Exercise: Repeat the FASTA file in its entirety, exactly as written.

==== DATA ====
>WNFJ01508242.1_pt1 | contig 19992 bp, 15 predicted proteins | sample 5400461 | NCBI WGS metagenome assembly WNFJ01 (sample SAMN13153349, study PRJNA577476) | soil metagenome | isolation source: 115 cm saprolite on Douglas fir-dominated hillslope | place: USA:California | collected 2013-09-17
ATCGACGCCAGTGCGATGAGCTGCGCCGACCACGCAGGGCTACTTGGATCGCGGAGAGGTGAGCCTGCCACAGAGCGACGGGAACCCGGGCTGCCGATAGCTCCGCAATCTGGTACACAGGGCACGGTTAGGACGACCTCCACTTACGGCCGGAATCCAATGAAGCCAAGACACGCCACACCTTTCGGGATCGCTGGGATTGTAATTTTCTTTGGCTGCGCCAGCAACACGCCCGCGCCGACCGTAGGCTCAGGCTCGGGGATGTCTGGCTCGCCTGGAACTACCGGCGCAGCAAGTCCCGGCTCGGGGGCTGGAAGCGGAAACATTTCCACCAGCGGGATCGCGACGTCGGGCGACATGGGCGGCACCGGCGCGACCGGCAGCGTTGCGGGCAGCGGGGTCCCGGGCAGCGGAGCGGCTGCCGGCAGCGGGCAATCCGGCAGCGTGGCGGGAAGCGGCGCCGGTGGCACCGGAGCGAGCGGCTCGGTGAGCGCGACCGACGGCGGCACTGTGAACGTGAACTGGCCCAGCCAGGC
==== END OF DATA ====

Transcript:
>WNFJ01508242.1_pt1 | contig 19992 bp, 15 predicted proteins | sample 5400461 | NCBI WGS metagenome assembly WNFJ01 (sample SAMN13153349, study PRJNA577476) | soil metagenome | isolation source: 115 cm saprolite on Douglas fir-dominated hillslope | place: USA:California | collected 2013-09-17
ATCGACGCCAGTGCGATGAGCTGCGCCGACCACGCAGGGCTACTTGGATCGCGGAGAGGTGAGCCTGCCACAGAGCGACGGGAACCCGGGCTGCCGATAGCTCCGCAATCTGGTACACAGGGCACGGTTAGGACGACCTCCACTTACGGCCGGAATCCAATGAAGCCAAGACACGCCACACCTTTCGGGATCGCTGGGATTGTAATTTTCTTTGGCTGCGCCAGCAACACGCCCGCGCCGACCGTAGGCTCAGGCTCGGGGATGTCTGGCTCGCCTGGAACTACCGGCGCAGCAAGTCCCGGCTCGGGGGCTGGAAGCGGAAACATTTCCACCAGCGGGATCGCGACGTCGGGCGACATGGGCGGCACCGGCGCGACCGGCAGCGTTGCGGGCAGCGGGGTCCCGGGCAGCGGAGCGGCTGCCGGCAGCGGGCAATCCGGCAGCGTGGCGGGAAGCGGCGCCGGTGGCACCGGAGCGAGCGGCTCGGTGAGCGCGACCGACGGCGGCACTGTGAACGTGAACTGGCCCAGCCAGGC